- On October 5, 2020
As a legal recruiter, I spend much of my time assessing potential in-house counsel for my clients, who range from unicorns to Fortune 500 companies. What am I looking for when I review your resume? The top five below:
- Your credentials. My clients first want to know where you went to school, when you graduated, and where you trained. If you didn’t go to somewhere great, know that I also take into account if you graduated at the top of your class, worked at a well-regarded company with a known training program like HP and IBM, and/or were mentored by a well-known practitioner with high standards.
- Your accomplishments. Clients give me a wish list of what they are looking for, and it is helpful for me to know not only what your practice area is, but what you have accomplished in your space. Concretely list what you have done for your clients, e.g., saved them $X, launched what products where, helped scale companies from this to that, created programs and systems that resulted in X, etc. I need these details to understand more than the breadth of your experience, but to assess the depth. (See my prior post on how to quantify legal accomplishments.)
- Your communication skills. Does your resume list what you do in the order you do it? Because that’s not what I want. Instead, consider what the prospective employers are looking for. Make clear the top three things they want are things you have done! These points need to be obvious in a quick skim of your resume, which must be cleanly formatted. When I find resumes I like, I will call the candidates and evaluate how they present themselves. Don’t blather (which will make me concerned how you counsel clients). Definitely show me your engaging personality (in-house counsel need to befriend, not intimidate, their clients to be effective). Employers ask me to describe candidates to them, so think ahead of time what impression you want to leave on me.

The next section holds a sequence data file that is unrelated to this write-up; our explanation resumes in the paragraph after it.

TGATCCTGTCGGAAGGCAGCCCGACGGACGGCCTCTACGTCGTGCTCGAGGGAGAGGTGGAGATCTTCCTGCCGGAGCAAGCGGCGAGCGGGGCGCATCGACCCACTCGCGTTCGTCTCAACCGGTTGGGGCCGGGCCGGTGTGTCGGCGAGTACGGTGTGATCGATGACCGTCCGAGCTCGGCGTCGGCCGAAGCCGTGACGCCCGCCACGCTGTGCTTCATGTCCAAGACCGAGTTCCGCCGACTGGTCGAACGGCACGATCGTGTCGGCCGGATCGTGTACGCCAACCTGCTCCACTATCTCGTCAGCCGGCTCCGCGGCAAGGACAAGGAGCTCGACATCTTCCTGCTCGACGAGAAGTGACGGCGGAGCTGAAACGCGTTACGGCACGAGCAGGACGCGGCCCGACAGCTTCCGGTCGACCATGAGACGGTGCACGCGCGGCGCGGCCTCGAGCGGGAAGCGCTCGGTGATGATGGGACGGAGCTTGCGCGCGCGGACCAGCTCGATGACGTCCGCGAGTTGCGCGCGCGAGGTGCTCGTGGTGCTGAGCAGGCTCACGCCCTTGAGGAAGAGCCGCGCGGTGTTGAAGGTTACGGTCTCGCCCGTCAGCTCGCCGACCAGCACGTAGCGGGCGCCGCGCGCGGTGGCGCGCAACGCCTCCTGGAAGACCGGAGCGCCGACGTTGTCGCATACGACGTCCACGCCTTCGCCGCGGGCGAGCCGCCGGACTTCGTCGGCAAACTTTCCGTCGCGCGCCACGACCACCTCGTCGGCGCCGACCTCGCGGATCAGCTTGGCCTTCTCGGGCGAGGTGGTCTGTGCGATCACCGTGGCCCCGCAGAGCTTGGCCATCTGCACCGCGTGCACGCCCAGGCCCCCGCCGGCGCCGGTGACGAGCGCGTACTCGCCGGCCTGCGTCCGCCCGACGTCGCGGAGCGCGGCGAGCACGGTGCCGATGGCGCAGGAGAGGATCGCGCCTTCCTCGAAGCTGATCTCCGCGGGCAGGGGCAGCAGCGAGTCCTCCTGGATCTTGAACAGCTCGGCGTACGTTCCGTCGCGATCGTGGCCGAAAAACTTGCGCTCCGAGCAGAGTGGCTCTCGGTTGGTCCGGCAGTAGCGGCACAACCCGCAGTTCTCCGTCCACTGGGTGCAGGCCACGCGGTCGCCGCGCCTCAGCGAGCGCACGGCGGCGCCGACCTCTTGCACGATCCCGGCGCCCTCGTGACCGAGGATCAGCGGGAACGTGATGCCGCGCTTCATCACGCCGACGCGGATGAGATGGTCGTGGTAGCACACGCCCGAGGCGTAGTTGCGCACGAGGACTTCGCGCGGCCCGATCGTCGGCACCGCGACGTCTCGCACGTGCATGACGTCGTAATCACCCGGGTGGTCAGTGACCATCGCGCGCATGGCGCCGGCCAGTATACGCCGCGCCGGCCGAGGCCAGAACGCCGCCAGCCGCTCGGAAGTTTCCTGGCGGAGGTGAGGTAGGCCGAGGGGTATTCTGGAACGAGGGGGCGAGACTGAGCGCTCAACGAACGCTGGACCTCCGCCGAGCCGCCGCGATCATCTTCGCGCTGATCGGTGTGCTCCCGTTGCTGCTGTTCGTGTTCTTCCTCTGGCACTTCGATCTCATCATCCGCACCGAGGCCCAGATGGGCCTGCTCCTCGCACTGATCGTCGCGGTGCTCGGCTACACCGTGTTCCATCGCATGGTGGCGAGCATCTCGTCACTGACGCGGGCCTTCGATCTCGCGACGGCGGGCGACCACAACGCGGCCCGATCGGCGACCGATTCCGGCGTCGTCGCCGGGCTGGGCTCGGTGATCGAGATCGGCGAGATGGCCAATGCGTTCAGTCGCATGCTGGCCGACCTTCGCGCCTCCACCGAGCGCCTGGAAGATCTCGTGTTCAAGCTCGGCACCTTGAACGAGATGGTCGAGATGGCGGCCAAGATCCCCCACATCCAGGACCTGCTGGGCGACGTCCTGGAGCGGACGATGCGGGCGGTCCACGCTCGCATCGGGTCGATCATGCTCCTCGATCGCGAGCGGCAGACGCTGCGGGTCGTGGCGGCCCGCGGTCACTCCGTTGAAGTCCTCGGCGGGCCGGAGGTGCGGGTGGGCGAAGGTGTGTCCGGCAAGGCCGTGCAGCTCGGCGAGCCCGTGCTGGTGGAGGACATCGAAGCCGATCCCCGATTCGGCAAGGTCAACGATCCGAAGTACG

- Your trajectory. Your resume should make clear what your career path is and why this job makes sense. For example, in an ideal resume, I can see you started at firm X doing practice area A, then went in-house to a client of firm X doing A, and then picked up B and C over time. You are interested in my client because it’s in the same or adjacent industry, and the job is to do A, B, C and D.
- No messy details. The hiring manager will need to justify hiring you and should be able to explain in a sentence why it makes sense for you to join. Employers fear job seekers who change jobs every few years, so if you have made multiple moves or have worked for unexpected companies, explain these moves, e.g., a manager invited you to move along with him/her, your company was acquired or HQ moved out of state, etc. (See my prior post on how to address these problems). Also, try to sidestep issues that would sideline your candidacy. Do your titles make sense, i.e., if you are a GC now, are you really ok with a Counsel job? (If you are a one person legal department, say you are sole inhouse counsel instead of emphasizing your GC title.) And if your job has been both operational and strategy, but the job focuses on one more than the other, your resume should similarly match the job description.